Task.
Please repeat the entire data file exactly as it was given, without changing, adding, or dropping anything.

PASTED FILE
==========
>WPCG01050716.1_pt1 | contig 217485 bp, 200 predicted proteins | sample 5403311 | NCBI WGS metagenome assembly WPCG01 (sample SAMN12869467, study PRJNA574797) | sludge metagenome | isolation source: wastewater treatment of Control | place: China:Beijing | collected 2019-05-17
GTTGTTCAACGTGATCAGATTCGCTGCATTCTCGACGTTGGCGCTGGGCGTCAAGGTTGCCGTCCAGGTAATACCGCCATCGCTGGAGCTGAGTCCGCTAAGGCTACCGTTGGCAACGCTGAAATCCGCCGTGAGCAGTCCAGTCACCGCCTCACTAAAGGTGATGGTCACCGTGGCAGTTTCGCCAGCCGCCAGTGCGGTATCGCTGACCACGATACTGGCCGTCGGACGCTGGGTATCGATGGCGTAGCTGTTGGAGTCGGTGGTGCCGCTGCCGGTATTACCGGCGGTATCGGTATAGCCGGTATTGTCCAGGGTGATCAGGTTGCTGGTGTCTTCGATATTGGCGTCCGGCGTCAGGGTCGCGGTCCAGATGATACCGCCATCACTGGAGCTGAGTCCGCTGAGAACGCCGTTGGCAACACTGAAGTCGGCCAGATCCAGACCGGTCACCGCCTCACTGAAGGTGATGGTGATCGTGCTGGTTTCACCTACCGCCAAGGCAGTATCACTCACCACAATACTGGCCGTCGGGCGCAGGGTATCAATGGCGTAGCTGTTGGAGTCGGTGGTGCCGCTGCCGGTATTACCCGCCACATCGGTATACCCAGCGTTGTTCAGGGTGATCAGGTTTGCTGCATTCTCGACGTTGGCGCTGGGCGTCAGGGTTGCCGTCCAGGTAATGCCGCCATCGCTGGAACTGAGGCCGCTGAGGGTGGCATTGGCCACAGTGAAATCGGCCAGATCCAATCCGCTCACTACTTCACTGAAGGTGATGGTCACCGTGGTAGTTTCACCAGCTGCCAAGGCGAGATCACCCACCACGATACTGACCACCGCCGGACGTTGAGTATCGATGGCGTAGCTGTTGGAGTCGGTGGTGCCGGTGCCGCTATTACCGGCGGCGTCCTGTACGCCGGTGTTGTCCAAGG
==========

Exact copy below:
>WPCG01050716.1_pt1 | contig 217485 bp, 200 predicted proteins | sample 5403311 | NCBI WGS metagenome assembly WPCG01 (sample SAMN12869467, study PRJNA574797) | sludge metagenome | isolation source: wastewater treatment of Control | place: China:Beijing | collected 2019-05-17
GTTGTTCAACGTGATCAGATTCGCTGCATTCTCGACGTTGGCGCTGGGCGTCAAGGTTGCCGTCCAGGTAATACCGCCATCGCTGGAGCTGAGTCCGCTAAGGCTACCGTTGGCAACGCTGAAATCCGCCGTGAGCAGTCCAGTCACCGCCTCACTAAAGGTGATGGTCACCGTGGCAGTTTCGCCAGCCGCCAGTGCGGTATCGCTGACCACGATACTGGCCGTCGGACGCTGGGTATCGATGGCGTAGCTGTTGGAGTCGGTGGTGCCGCTGCCGGTATTACCGGCGGTATCGGTATAGCCGGTATTGTCCAGGGTGATCAGGTTGCTGGTGTCTTCGATATTGGCGTCCGGCGTCAGGGTCGCGGTCCAGATGATACCGCCATCACTGGAGCTGAGTCCGCTGAGAACGCCGTTGGCAACACTGAAGTCGGCCAGATCCAGACCGGTCACCGCCTCACTGAAGGTGATGGTGATCGTGCTGGTTTCACCTACCGCCAAGGCAGTATCACTCACCACAATACTGGCCGTCGGGCGCAGGGTATCAATGGCGTAGCTGTTGGAGTCGGTGGTGCCGCTGCCGGTATTACCCGCCACATCGGTATACCCAGCGTTGTTCAGGGTGATCAGGTTTGCTGCATTCTCGACGTTGGCGCTGGGCGTCAGGGTTGCCGTCCAGGTAATGCCGCCATCGCTGGAACTGAGGCCGCTGAGGGTGGCATTGGCCACAGTGAAATCGGCCAGATCCAATCCGCTCACTACTTCACTGAAGGTGATGGTCACCGTGGTAGTTTCACCAGCTGCCAAGGCGAGATCACCCACCACGATACTGACCACCGCCGGACGTTGAGTATCGATGGCGTAGCTGTTGGAGTCGGTGGTGCCGGTGCCGCTATTACCGGCGGCGTCCTGTACGCCGGTGTTGTCCAAGG